January 07, 2006

I Understand He Eats Babies Too

Enforcement of mine safety seen slipping under Bush

Can a leaf fall to earth prematurely without it being President Bush's fault?

Since the Bush administration took office in 2001, it has been more lenient toward mining companies facing serious safety violations, issuing fewer and smaller major fines and collecting less than half of the money that violators owed, a Knight Ridder Newspapers investigation has found.

At one point last year, the Mine Safety and Health Administration fined a coal company a scant $440 for a "significant and substantial" violation that ended in the death of a Kentucky man. The firm, International Coal Group Inc., is the same company that owns the Sago mine in West Virginia, where 12 workers died earlier this week.

The $440 fine remains unpaid.

Relaxed mine safety enforcement is widespread, according to a Knight Ridder analysis of federal records and interviews with former and current federal safety officials, even though deaths and injuries from mining accidents have hovered near record low levels in the past few years.

What, what, what? Deaths are at record low levels? You only have to read down another 23 paragraphs to find out that:

It doesn't have anything to do with who's the president because, actually, the people who are doing those fines are apolitical," Gooch said. "They're employees that are covered by the federal civil service, and their own union, by the way, so they compute the fines the way they come out."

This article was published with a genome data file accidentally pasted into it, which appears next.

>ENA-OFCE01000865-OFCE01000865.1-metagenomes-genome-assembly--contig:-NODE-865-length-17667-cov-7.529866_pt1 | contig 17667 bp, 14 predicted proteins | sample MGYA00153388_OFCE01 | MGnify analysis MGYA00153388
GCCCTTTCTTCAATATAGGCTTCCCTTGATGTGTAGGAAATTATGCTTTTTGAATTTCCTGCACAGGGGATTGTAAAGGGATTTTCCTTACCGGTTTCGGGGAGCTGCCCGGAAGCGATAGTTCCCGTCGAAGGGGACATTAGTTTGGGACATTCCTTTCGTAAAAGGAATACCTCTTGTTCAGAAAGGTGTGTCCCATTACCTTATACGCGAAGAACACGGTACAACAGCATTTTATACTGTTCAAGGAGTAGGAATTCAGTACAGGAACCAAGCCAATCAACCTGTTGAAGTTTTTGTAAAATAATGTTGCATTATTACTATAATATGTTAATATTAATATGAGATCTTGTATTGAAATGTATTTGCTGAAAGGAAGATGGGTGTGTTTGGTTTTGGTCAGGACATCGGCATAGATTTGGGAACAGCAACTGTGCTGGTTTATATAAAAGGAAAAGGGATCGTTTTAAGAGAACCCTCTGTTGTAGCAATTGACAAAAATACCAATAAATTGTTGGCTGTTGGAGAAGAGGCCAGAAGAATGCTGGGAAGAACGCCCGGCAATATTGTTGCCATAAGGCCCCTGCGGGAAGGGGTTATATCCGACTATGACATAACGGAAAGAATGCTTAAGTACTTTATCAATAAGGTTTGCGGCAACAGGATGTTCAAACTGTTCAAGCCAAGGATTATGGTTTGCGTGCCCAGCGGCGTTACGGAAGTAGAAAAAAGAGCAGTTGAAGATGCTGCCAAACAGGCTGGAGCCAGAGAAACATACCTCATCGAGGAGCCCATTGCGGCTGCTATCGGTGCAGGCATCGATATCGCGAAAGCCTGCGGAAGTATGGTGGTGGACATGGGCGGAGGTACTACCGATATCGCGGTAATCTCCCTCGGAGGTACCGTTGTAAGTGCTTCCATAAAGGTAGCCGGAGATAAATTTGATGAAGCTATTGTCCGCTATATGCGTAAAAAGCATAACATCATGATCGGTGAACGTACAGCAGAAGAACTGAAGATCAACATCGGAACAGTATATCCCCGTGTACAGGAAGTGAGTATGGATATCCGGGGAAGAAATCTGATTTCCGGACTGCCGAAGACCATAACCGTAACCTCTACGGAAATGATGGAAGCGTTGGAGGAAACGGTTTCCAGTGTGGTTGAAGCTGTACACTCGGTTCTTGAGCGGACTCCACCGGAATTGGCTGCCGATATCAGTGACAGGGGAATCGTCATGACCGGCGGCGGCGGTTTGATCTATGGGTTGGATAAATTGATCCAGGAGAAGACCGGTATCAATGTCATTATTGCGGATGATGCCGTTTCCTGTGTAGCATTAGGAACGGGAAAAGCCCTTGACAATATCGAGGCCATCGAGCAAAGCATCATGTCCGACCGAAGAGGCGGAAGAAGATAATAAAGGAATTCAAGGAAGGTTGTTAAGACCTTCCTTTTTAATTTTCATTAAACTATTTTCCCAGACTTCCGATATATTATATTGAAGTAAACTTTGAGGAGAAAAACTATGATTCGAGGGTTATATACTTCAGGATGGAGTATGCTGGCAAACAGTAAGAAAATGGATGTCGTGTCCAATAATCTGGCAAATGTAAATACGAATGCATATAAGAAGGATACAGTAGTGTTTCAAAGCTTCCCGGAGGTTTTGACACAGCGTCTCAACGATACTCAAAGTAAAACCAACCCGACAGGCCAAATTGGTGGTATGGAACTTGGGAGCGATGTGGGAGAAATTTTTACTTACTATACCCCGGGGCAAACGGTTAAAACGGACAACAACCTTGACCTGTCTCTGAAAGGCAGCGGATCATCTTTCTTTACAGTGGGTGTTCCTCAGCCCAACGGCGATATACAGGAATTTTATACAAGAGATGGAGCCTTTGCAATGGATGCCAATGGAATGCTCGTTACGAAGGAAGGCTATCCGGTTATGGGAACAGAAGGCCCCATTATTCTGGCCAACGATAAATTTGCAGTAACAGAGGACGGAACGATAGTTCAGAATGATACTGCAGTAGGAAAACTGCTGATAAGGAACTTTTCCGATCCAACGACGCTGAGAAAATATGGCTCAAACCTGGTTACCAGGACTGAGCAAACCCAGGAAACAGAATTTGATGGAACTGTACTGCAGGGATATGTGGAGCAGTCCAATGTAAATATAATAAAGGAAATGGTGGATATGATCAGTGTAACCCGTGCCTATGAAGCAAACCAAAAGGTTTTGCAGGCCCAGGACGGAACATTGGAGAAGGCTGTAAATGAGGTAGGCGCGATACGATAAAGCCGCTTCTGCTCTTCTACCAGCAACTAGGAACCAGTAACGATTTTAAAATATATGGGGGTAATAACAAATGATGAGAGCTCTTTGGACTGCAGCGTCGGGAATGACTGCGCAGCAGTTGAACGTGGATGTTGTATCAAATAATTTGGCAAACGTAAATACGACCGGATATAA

Mining industry officials defended the Bush administration and pointed to recent years of record low deaths and injuries in mining as the most important numbers.

For coal mining, 2005 and 2002 were record low years for fatalities. Only 22 people were killed last year in coal mining deaths - down from 47 in 1995. The number of workers killed in all mines hit consecutive record lows of 56 and 55 in 2003 and 2004, respectively, but increased slightly to 57 in 2005.

But small fines are not being paid! Proper respect for the authority of government policy must be restored at all costs -- let's get some perspective here people. Those miners minors wouldn't be orphans if Bush had made that coal company pay it's fine.

Just to be clear, what happened in Sago was a terrible tragedy. The people in that community have my deepest sympathy. And the vultures trying to score political points with their deaths need to be thrown down the mine shafts. Bastards.

Posted by Charles Austin at January 7, 2006 10:42 PM